d01gbf uses an adaptive Monte Carlo method based on the algorithm described in
Lautrup (1971). It is implemented for integrals of the form:
Upon entry, unless
lenwrk has been set to the minimum value
$10\times {\mathbf{ndim}}$, the routine subdivides the integration region into a number of equal volume subregions. Inside each subregion the integral and the variance are estimated by means of pseudorandom sampling. All contributions are added together to produce an estimate for the whole integral and total variance. The variance along each coordinate axis is determined and the routine uses this information to increase the density and change the widths of the subintervals along each axis, so as to reduce the total variance. The total number of subregions is then increased by a factor of two and the program recycles for another iteration. The program stops when a desired accuracy has been reached or too many integral evaluations are needed for the next cycle.

1:
$\mathbf{ndim}$ – Integer
Input

On entry: $n$, the number of dimensions of the integral.
Constraint:
${\mathbf{ndim}}\ge 1$.

2:
$\mathbf{a}\left({\mathbf{ndim}}\right)$ – Real (Kind=nag_wp) array
Input

On entry: the lower limits of integration,
${a}_{i}$, for $\mathit{i}=1,2,\dots ,n$.

3:
$\mathbf{b}\left({\mathbf{ndim}}\right)$ – Real (Kind=nag_wp) array
Input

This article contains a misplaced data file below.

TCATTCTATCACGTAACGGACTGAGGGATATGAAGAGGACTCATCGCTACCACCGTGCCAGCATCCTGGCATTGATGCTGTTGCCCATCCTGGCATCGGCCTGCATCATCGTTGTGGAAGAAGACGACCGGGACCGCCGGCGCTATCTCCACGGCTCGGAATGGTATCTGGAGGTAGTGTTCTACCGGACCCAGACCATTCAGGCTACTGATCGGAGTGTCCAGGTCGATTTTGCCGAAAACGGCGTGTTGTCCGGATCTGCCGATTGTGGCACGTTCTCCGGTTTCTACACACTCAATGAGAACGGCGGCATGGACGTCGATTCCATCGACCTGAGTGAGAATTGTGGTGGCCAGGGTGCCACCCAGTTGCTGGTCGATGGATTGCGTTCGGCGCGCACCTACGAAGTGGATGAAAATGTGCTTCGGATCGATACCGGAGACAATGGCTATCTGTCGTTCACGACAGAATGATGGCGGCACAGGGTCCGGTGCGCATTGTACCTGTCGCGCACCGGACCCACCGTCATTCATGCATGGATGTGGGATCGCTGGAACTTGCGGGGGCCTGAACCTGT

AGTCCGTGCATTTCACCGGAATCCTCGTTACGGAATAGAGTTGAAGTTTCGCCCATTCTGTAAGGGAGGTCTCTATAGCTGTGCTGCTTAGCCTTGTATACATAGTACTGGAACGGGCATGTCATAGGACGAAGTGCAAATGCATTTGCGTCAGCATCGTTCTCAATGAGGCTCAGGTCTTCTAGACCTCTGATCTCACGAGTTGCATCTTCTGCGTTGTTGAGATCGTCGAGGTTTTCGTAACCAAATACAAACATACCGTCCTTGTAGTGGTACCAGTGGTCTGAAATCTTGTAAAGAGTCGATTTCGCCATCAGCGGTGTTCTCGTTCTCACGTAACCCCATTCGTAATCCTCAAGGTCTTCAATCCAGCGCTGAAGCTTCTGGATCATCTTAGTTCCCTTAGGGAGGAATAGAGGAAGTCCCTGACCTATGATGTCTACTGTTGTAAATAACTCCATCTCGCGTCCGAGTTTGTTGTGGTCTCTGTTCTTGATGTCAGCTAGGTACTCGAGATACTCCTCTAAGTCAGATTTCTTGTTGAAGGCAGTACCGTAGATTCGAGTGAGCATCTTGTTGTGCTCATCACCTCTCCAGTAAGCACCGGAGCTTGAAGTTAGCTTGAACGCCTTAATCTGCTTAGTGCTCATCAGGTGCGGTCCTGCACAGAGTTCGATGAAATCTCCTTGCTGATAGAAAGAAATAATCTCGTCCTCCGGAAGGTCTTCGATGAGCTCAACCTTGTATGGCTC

On entry: the upper limits of integration,
${b}_{i}$, for $\mathit{i}=1,2,\dots ,n$.

4:
$\mathbf{mincls}$ – Integer
Input/Output

On entry: must be set
 either to the minimum number of integrand evaluations to be allowed, in which case ${\mathbf{mincls}}\ge 0$;
 or to a negative value. In this case, the routine assumes that a previous call had been made with the same arguments ndim, a and b and with either the same integrand (in which case d01gbf continues calculation) or a similar integrand (in which case d01gbf begins the calculation with the subdivision used in the last iteration of the previous call). See also wrkstr.
On exit: contains the number of integrand evaluations actually used by d01gbf.

5:
$\mathbf{maxcls}$ – Integer
Input

On entry: the maximum number of integrand evaluations to be allowed. In the continuation case this is the number of new integrand evaluations to be allowed. These counts do not include zero integrand values.
Constraints:
 ${\mathbf{maxcls}}>{\mathbf{mincls}}$;
 ${\mathbf{maxcls}}\ge 4\times \left({\mathbf{ndim}}+1\right)$.

6:
$\mathbf{f}$ – real (Kind=nag_wp) Function, supplied by the user.
External Procedure

f must return the value of the integrand at a given point.
The specification of
f is:
Fortran Interface
Real (Kind=nag_wp) 
:: 
f 
Integer, Intent (In) 
:: 
ndim 
Real (Kind=nag_wp), Intent (In) 
:: 
x(ndim) 

C Header Interface
double 
f_ (const Integer *ndim, const double x[]) 

C++ Header Interface
#include <nag.h> extern "C" {
double 
f_ (const Integer &ndim, const double x[]) 
}


1:
$\mathbf{ndim}$ – Integer
Input

On entry: $n$, the number of dimensions of the integral.

2:
$\mathbf{x}\left({\mathbf{ndim}}\right)$ – Real (Kind=nag_wp) array
Input

On entry: the coordinates of the point at which the integrand $f$ must be evaluated.
f must either be a module subprogram USEd by, or declared as EXTERNAL in, the (sub)program from which
d01gbf is called. Arguments denoted as
Input must
not be changed by this procedure.
Note: f should not return floatingpoint NaN (Not a Number) or infinity values, since these are not handled by
d01gbf. If your code inadvertently
does return any NaNs or infinities,
d01gbf is likely to produce unexpected results.

7:
$\mathbf{eps}$ – Real (Kind=nag_wp)
Input

On entry: the relative accuracy required.